PG&E is sending out notices warning that in the event of summer heat-wind events posing an extreme fire danger, it will shut down electrical power in certain regions. Power will be shut down not just in regions directly affected by high risk of wildfire but in potentially unrelated areas for 48 hours or more. This is an element of electrical power transmission, which for technical reasons, may require an adjacent, unthreatened area to have its power shut down. Accordingly, a fire 20 miles away may result in your losing power for an undetermined period of time.
Given that summer/autumn heat and wind events can occur repeatedly, we might be facing multiple, prolonged power outages during California's annual fire season. The season normally runs from June until December but in reality, remains until we get a soaking rain.
How will this impact your life? Let's start with the obvious: no refrigeration for groceries, loss of air conditioning, no fans or light after sundown. For a few hours of outage, loss of power is an inconvenience requiring use of flashlights, lanterns, and candles. A prolonged outage is serious.
If you don't have a full tank of gas, you're probably not going to get any as gas pumps won't be operational. Most gas stations don't have emergency generators to operate gas pumps, ATMs or registers to process purchases, whether via cash or credit/debit cards. That also applies to grocery stores or pharmacies, which may only have power for food/medication preservation for a limited time.
Emergency power is designed to provide lighting to assist customers' departure from the store, not for operations to permit continued shopping. You can also expect financial services to be interrupted such as electronic deposits/payments.
Small businesses are going to take financial hits as are service employees, such as servers at local restaurants. Many such employees work part time at multiple jobs and depend upon income derived from tips to carry them through the week. Any business without emergency generators will be closed, and most that do have such generators won't be able to carry on for a prolonged outage. Few people or businesses have the ability to safely store significant quantities of fuel for a prolonged outage. Outages of 48 or more hours will present safety issues as people hoard fuel and use haphazard fuel-storage techniques. I foresee more than a few accidental fires and medical emergencies.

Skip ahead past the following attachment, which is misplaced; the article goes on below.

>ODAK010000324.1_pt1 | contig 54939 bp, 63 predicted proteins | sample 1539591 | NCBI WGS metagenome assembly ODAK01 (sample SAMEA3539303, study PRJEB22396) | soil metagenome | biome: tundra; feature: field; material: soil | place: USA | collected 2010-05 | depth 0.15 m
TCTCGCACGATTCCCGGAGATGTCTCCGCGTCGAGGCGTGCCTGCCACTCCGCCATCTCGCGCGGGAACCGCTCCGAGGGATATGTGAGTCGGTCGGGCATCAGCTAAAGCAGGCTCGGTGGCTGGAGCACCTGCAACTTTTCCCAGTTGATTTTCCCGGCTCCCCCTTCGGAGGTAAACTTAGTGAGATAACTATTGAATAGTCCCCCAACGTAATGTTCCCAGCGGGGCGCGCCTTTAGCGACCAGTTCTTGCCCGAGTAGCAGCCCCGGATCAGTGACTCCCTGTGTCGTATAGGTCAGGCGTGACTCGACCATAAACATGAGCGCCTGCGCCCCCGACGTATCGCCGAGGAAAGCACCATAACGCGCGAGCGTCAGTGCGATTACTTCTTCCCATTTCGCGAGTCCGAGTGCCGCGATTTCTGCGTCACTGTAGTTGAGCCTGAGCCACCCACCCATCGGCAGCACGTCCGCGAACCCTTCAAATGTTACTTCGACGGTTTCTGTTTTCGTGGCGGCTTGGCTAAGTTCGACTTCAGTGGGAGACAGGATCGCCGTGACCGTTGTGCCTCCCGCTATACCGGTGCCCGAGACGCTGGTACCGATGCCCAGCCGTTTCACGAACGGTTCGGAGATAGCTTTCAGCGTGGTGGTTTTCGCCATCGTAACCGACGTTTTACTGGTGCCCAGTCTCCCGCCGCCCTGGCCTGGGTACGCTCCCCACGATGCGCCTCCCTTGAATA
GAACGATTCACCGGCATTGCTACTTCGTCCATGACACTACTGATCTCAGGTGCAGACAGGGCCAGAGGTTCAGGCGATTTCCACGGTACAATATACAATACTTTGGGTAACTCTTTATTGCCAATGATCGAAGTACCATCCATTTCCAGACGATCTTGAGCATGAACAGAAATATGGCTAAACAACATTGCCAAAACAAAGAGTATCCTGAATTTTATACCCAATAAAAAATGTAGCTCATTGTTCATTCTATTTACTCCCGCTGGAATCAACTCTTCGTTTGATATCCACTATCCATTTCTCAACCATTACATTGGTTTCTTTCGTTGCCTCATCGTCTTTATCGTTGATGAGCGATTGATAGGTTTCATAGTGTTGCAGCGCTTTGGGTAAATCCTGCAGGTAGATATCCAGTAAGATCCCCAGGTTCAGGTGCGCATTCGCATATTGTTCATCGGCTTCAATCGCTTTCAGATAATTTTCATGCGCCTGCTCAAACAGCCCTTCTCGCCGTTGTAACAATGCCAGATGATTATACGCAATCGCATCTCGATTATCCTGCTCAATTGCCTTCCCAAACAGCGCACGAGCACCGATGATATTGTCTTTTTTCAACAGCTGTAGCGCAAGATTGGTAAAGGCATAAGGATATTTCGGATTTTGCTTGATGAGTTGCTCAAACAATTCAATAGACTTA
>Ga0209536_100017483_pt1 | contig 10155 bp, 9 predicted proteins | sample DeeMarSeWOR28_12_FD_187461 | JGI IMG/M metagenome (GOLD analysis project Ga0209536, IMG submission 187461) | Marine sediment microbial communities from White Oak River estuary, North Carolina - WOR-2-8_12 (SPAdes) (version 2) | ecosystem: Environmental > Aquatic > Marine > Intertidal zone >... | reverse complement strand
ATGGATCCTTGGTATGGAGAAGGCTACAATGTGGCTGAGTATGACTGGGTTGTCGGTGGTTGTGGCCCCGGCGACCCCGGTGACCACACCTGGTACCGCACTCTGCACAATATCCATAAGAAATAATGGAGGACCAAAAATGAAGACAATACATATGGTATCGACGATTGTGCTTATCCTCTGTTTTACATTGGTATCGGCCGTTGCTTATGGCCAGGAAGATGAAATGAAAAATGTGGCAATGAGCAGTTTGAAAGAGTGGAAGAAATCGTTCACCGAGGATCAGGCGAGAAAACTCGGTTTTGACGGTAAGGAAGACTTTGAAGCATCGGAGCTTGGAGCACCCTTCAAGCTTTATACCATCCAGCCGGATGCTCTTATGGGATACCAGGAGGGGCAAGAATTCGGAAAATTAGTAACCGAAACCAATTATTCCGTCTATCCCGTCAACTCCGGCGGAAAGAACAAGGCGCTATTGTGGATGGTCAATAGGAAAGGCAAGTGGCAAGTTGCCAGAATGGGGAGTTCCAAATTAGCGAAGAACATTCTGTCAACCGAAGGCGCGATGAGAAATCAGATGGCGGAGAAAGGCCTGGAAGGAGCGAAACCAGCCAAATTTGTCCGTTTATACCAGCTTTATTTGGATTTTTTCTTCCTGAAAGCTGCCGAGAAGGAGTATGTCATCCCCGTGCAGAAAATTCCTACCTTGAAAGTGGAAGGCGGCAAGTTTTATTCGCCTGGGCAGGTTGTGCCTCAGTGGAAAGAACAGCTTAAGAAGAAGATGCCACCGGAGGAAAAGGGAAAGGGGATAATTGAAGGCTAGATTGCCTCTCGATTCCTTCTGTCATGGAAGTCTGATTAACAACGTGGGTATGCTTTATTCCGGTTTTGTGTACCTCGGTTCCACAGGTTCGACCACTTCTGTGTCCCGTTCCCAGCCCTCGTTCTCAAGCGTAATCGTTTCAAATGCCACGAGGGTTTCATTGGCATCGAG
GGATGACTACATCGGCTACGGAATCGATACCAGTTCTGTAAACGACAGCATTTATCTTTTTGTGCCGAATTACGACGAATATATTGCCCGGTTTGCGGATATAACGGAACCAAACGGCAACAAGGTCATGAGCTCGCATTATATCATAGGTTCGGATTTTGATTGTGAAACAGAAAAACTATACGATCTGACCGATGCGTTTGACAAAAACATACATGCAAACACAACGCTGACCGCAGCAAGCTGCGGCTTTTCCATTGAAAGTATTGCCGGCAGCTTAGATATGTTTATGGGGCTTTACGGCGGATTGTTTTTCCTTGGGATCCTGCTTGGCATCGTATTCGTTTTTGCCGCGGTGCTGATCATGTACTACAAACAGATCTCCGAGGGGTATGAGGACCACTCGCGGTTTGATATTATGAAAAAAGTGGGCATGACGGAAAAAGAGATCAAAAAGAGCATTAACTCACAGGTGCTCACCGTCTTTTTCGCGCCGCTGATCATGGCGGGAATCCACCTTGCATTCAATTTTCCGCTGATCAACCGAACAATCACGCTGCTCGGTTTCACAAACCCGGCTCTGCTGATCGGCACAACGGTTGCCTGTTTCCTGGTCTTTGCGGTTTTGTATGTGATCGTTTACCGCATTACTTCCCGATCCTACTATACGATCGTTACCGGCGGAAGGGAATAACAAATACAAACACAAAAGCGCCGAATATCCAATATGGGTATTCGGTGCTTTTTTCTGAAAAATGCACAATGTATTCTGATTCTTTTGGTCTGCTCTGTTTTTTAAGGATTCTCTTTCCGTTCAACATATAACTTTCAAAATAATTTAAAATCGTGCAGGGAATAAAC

Other inconvenient facts: Those with all-electrical appliances, such as stoves, won't be able to use improvised methods to light their stove, unlike gas appliances which can be ignited by hand. These events will be occurring during heat waves, so your living space will become uncomfortably warm over time without fans or air conditioning. Emergency medical services will likely experience increased calls due to heat injuries, especially among the elderly and infirm.
We expect essential services to be prepared, especially hospitals, nursing homes and utilities that provide water and sewer. Without water, an inconvenience becomes a life-threatening situation during prolonged heat events. Some people will have water for a few days; few will have sufficient water for a week, especially apartment dwellers, due to storage requirements. How long will local water systems/pumps and wastewater treatment plant emergency power systems hold up? Do they have adequate emergency fuel supplies to last for a week? If their emergency system fails, do they have backup systems?
Nursing homes and hospitals are supposed to have emergency plans to include evacuation. Unfortunately, all too often that plan consists of evacuating patients to another local facility down the road or a hospital. A regional loss-of-power event could be sufficiently widespread to nullify any plan to move patients to any local facility. Meeting the minimum requirements set down by state law in those cases will be catastrophically insufficient. This was a lesson learned after Hurricanes Andrew and Katrina, where many lives were lost due to insufficient evacuation planning.
Civil disorder is a real probability during a prolonged loss-of-power event. When power outages occur in urban areas for only a few hours, there seems to be an element willing to take advantage of the darkness (and non-operating security cameras) to pillage their community. When power is restored, you can expect continued unrest and shortages as people decide to stock up on everything. I lived through the gas shortages of the 1970s and witnessed long lines and short tempers.
Most fire and police departments don't maintain on-site fuel points for their vehicles and equipment, a result of efficiency measures taken to reduce costs and compliance requirements for environmental laws. They buy their gas for patrol cars and fire engines at a local gas station like everyone else. Unless that station or others are equipped with emergency power systems (I suspect they aren't), local emergency services are in danger of running out of gas, especially given the likelihood of increased demands for service during a prolonged power outage.
Prolonged "public safety power outages" are more than an inconvenience—they pose a far greater hazard to life than a localized major wildfire and could cost billions in economic losses to California. Is your community prepared? Δ
Al Fonzi is an Army lieutenant colonel of military intelligence who had a 35-year military career, serving in both the Vietnam and Iraq wars. Send comments through the editor at email@example.com.